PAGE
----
> >what does "geographically remote" mean in link latency and bandwidth?
> >  30 km FO dedicated 1Gbps low latency feeling for all practical 
> purposes almost like a lan?
> >  3000 km 1Mbps flaky high latency bell wire?
> Regular internet bursting to 100 Mbps at each location, but likely to be 
> throttled to just 1-10 Mbps for this purpose.
> >what is "a file repository"? what kind of files?
> Mostly media files audio/video/telecom.

you say above write traffic is quite low.
can't really believe that with "media files".

for any write (probably streaming),
your write throughput will be throttled to the link bandwidth.
1 - 10 Mbps is about what an old cdrom drive was capable,
1 GB @ 5 Mbps -->  half an hour.

write throughput means this affects also
what you consider to be a local write,
because it is not local anymore, it is replicated synchronously.

I doubt that such a write rate is acceptable
for media applications nowadays.

the other problem with cluster file systems and latency is,
the need the distributed lock manager, and they need to bounce
locks back and forth between nodes, even when one node is mounted
read-only (some optimizations can be made).
e.g. when one is creating/modifying some files,
and the other is reading the directory those files lives in.
more so when they are both able to modify (mounted read-write; they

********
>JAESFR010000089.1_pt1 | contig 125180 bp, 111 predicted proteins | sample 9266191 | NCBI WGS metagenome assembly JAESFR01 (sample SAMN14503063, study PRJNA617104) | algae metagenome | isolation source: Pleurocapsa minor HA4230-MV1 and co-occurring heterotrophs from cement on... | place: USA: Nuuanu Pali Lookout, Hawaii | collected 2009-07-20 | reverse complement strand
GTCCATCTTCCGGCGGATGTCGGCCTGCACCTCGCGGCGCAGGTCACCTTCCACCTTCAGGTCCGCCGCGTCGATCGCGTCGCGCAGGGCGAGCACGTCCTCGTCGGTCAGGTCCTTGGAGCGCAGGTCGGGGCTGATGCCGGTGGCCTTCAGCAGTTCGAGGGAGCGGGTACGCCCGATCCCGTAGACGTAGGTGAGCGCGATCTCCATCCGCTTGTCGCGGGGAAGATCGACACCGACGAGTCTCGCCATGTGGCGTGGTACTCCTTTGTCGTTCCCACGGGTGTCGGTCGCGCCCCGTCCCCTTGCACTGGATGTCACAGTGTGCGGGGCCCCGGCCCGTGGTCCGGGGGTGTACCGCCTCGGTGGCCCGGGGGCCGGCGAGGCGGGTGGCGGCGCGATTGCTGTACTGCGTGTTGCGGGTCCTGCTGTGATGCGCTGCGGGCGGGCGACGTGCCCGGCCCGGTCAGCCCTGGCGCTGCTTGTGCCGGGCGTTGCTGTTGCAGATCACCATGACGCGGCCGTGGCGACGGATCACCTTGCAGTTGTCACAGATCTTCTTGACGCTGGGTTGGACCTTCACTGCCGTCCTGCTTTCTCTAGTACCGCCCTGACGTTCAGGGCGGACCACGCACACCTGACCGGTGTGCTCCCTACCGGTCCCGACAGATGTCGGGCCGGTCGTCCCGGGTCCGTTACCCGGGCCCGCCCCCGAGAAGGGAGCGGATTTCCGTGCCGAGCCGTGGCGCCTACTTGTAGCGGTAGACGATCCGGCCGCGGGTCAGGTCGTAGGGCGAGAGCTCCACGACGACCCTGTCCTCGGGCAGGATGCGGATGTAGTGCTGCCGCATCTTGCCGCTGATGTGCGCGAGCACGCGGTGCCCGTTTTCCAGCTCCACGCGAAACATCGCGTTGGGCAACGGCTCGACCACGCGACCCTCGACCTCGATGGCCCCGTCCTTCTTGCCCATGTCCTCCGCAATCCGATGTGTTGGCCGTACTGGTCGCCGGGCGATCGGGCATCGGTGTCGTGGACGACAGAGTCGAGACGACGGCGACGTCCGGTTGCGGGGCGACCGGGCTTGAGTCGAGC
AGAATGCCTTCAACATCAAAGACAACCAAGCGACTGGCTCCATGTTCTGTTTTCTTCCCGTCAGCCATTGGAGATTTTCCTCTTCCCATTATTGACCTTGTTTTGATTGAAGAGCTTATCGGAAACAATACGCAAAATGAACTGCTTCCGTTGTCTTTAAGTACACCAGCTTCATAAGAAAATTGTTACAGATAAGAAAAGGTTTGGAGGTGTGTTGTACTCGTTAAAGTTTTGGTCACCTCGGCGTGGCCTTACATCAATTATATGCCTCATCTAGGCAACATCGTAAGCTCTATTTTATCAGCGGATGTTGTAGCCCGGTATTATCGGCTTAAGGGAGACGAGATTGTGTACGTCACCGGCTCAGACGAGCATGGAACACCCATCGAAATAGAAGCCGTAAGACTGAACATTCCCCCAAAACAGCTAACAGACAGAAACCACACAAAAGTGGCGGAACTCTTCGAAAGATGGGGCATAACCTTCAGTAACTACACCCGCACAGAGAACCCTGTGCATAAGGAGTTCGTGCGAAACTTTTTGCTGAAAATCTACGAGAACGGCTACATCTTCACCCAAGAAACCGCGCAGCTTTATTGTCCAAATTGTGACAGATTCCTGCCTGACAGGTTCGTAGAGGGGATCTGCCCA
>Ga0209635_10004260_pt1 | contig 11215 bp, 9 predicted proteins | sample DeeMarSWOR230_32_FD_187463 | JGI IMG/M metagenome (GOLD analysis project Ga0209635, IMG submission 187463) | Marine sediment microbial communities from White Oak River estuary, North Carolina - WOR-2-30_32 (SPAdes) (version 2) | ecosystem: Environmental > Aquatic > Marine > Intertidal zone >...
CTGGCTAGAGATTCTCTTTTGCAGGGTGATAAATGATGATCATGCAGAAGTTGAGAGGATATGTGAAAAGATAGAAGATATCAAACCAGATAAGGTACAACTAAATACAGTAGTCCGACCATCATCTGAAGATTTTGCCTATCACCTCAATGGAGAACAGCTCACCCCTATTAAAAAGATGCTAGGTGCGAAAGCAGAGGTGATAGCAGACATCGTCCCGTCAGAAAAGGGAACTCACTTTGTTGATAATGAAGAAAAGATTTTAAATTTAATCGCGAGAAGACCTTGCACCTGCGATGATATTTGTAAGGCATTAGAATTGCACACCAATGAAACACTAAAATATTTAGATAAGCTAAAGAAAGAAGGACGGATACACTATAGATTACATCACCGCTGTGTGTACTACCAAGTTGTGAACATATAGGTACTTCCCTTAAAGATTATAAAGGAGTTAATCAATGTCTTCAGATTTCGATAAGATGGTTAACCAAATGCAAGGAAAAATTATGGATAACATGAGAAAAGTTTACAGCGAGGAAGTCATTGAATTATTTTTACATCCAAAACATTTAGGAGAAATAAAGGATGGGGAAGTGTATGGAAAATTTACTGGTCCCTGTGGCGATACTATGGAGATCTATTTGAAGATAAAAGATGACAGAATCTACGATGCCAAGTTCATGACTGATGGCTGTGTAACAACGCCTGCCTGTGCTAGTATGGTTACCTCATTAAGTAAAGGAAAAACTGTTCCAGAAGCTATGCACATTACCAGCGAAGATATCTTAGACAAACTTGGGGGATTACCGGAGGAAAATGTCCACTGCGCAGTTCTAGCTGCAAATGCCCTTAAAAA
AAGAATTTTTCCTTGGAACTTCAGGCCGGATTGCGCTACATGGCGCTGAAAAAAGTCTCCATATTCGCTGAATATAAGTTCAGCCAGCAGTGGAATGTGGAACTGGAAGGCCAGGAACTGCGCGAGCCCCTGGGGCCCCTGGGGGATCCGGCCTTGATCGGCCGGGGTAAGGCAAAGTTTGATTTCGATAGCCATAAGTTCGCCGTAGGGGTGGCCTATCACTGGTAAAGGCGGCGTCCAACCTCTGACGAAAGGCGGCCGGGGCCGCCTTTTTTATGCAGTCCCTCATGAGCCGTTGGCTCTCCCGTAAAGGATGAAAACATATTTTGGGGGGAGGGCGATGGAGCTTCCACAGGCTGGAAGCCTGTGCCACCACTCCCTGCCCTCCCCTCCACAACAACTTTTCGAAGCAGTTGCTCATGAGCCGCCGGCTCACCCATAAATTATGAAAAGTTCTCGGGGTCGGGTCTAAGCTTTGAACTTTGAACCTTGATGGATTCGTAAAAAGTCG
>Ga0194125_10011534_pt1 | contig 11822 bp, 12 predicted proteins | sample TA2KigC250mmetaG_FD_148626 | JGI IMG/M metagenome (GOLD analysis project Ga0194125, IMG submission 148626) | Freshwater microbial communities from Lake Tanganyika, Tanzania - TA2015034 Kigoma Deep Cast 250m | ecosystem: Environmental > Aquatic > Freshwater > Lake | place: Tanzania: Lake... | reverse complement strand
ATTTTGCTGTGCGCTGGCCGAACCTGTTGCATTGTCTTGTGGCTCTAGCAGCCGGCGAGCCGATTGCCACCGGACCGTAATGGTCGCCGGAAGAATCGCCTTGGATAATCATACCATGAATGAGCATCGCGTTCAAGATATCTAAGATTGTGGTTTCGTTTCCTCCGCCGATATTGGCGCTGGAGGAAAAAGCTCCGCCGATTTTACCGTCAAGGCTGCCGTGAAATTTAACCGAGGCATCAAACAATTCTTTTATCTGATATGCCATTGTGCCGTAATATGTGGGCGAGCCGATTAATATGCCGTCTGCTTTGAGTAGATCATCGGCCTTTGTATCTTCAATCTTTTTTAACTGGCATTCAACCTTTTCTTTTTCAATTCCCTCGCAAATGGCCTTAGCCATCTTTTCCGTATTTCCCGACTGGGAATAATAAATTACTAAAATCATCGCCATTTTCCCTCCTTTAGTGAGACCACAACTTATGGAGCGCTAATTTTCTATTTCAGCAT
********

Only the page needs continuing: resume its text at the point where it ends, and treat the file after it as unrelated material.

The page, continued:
don't necessarily have to write, they still must assume that the other
_could_ start a write then, thus they have to do even more locking).

and cluster file systems do not expect a lock passing to take 200 ms,
they expect that to be <0.1 ms.

> > why would you need synchronous replication, why would rsync not do?
> Currently rsync does the job.  With synchronous replication, though, I'd 
> be able to write a file locally then trigger a remote job to begin using 
> that file immediately.  Rsync works but is slow and we are syncing such 
> a large number of files that the sync consumes a great deal of resources 
> on both the sending and receiving sides.  I've also been meaning to look 
> into csync2.

you should :)
it basically does the same as rsync,
only it takes much less resources and time to build the file list.
though it was not designed with network latency in mind,
so there may be room for improvement.

> >what is your expected storage size?
> > what is your estimated average write rate?
> > what is you estimated peek write rate?
> I'm at 6 TB now.  We have been doubling storage each 6-12 months.  The 4 
> TB limit on DRBD makes me look at DRBD+, but the licensing costs there 
> have us concerned.
> I see that the drbd.org site says: "Since DRBD-8.0.0 you can run both 
> nodes in the primary role, enabling to mount a cluster file system (a 
> physical parallel file system) one both nodes concurrently. Examples for 
> such file systems are OCFS2 and GFS."
> I was hoping there was a nice tutorial/howto on specifically this type 
> of Primary/Primary configuration.

even if there was, it is not the right tool for the job.

cluster file systems will not work reliably over low bandwidth high
latency supposedly flaky WAN links.